Oh my gosh, I love that you just asked me that because people come to me and they say one of two things. One is, can you make me sound more confident? And the second one is, can you make me be more captivating? That’s what, it’s one of two. When people come to work with me and I want to tell you what confidence really is from a voice perspective. It is about putting a different product out and getting a different set of feedback in. Your confidence about speaking is not what you want it to be because you’re looking out and you’re seeing what the result that they’re giving you feedback, which is they’re not listening to you. They’re cutting you off. They’re not paying attention, they’re not buying from you. That’s your feedback. And so you’re saying, Oh, I don’t have confidence. What I do is I put a different product out. I put people into a confident voice by getting rid of these patterns, by getting rid of all these, the sound being stuck. If you sound is stuck, it can’t flow out and touch my heart, but change vocal variety. If you have no vocal variety, you can’t touch me on an emotional level. We changed that. You put that product out, you get a different response back, and literally from that first different response, your confidence starts to soar. That’s confidence.

Casey Stubbs: 11:29

That’s good. Now I’m really gonna push this back to our listeners so that they can kind of evaluate themselves and I’m going to do the same thing because I’m a pretty much a total rookie here. This is new ground for me, so I’m a total rookie. I don’t have any idea about voice or how it can help me. What is the very first thing that I need to on my own to figure out how to get this voice thing under control?

Tracy Goodwin: 12:00

I think that the first thing that you can look at is I think that there’s something called perception versus reception and it’s what we perceive we’re doing versus what is being received and I think that you could literally, you may have to write a list down because you may, I have people, they have no idea what they’re putting out, right? But a lot of people come to me and they know. They’re like, I’m flat, I’m boring, I’m not breathing. I, you know, whatever is going on, so I think the first thing to do is look at the analysis. Is your sound stuck somewhere? Is your sound stuck in your throat? are you, do you mash your jaw? If you mash your jaw, yeah, it could be stress, but it could also be something your subconscious mind put in to keep your words from coming out because the voice is the utmost place of judgment and what do we fear?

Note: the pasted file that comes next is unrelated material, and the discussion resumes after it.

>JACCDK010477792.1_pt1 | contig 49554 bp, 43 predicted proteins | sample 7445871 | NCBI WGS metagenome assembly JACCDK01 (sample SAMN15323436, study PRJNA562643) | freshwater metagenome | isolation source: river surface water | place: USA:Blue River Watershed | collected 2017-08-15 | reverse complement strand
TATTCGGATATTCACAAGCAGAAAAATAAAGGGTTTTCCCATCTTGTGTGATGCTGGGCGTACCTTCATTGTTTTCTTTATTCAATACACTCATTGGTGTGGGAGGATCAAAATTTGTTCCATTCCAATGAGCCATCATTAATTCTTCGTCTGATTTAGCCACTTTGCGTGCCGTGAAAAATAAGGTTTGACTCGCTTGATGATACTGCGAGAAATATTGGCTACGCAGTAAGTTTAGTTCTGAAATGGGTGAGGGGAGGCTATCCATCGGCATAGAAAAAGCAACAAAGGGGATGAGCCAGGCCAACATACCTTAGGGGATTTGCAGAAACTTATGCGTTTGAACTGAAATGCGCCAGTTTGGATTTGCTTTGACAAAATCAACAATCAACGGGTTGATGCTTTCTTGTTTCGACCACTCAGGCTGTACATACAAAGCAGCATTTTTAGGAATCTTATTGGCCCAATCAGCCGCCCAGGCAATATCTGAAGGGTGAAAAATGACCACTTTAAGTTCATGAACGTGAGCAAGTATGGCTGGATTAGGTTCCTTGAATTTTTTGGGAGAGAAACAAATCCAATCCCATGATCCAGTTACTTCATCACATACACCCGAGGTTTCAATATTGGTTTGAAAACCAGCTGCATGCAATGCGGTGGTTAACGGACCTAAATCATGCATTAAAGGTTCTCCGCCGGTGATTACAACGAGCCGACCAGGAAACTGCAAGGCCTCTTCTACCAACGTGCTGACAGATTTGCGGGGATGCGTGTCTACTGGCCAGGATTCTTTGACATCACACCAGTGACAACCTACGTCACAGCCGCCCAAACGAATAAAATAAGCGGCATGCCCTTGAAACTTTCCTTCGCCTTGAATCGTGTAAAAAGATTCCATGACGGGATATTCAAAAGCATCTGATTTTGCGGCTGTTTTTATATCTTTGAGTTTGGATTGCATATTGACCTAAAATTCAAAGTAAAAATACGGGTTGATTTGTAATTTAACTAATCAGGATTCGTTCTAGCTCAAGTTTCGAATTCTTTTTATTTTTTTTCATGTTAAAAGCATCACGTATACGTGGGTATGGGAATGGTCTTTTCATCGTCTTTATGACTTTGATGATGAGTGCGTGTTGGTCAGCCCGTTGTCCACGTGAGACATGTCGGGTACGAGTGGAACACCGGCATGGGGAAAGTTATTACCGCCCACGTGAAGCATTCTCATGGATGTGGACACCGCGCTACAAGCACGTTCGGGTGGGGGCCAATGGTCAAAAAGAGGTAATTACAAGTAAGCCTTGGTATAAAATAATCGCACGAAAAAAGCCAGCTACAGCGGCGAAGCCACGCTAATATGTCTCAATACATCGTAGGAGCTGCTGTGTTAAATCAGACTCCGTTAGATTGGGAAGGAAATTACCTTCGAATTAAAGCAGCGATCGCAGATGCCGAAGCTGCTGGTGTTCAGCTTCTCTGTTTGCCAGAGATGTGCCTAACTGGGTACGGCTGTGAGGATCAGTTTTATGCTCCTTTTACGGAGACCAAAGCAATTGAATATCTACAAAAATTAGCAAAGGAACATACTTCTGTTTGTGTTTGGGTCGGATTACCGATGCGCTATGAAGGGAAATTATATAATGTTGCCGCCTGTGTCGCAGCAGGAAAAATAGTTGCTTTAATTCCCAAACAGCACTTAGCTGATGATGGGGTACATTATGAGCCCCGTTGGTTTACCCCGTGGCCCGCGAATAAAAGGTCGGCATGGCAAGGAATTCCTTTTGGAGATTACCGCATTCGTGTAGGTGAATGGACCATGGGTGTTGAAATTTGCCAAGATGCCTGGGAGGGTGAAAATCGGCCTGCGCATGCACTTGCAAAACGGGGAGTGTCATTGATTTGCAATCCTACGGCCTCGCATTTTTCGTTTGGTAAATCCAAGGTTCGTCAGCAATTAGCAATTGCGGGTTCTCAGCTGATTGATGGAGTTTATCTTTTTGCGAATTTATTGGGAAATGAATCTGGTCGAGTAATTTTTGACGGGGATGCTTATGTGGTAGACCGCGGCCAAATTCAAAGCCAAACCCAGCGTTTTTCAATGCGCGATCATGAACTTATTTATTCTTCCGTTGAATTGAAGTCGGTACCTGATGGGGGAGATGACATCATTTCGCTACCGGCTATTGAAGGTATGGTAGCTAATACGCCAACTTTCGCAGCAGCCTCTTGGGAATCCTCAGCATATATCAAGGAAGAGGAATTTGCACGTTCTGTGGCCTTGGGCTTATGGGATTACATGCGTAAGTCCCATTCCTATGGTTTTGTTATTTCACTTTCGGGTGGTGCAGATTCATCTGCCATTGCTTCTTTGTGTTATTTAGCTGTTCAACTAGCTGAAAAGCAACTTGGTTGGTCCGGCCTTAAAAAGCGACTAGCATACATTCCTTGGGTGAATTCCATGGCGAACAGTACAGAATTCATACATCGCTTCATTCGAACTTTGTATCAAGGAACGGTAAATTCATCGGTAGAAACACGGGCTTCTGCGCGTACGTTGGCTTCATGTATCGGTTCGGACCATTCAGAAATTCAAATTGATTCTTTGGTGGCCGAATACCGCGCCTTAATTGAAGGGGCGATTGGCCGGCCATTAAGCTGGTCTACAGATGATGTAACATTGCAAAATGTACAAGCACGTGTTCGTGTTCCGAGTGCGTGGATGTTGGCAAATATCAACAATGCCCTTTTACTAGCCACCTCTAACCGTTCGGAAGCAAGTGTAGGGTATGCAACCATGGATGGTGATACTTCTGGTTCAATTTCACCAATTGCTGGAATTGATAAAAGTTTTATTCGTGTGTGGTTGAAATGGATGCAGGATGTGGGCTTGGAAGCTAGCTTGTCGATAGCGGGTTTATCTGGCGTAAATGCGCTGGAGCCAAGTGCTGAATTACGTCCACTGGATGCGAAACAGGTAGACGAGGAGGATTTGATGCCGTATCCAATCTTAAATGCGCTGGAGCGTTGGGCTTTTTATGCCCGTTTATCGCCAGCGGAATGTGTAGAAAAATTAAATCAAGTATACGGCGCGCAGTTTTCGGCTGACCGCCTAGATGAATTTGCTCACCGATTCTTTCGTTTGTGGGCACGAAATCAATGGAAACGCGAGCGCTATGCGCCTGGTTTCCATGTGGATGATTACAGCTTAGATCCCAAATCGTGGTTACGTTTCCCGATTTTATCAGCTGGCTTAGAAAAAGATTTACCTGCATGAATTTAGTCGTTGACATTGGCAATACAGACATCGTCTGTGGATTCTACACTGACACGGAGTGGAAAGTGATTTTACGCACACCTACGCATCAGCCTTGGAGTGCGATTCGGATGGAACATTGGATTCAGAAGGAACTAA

Tracy Goodwin: 12:58

Judgment. So we start trying to be what we think people want us to be with our voice. So our sound gets locked down. Are we breathing? Do we run out of air? You know those people and you know it. If it’s you were you talking, you talk and you’re going and you’re going and all of a sudden you realize, oh my gosh, I have no air, but I got it for the love of everything. I got to keep going because I cannot have. I cannot have any air. And then you grabbing a bunch of air. Do you go too fast? Do you go too slow? Do you have any pitch? Do you, are you constantly asked to repeat yourself? What is happening with your voice and you know, if you’re not sure, ask somebody, do you think I talked too fast? Do you think I do? What do you notice when you hear my voice and then that’s how you know where you need to work.

Casey Stubbs: 13:47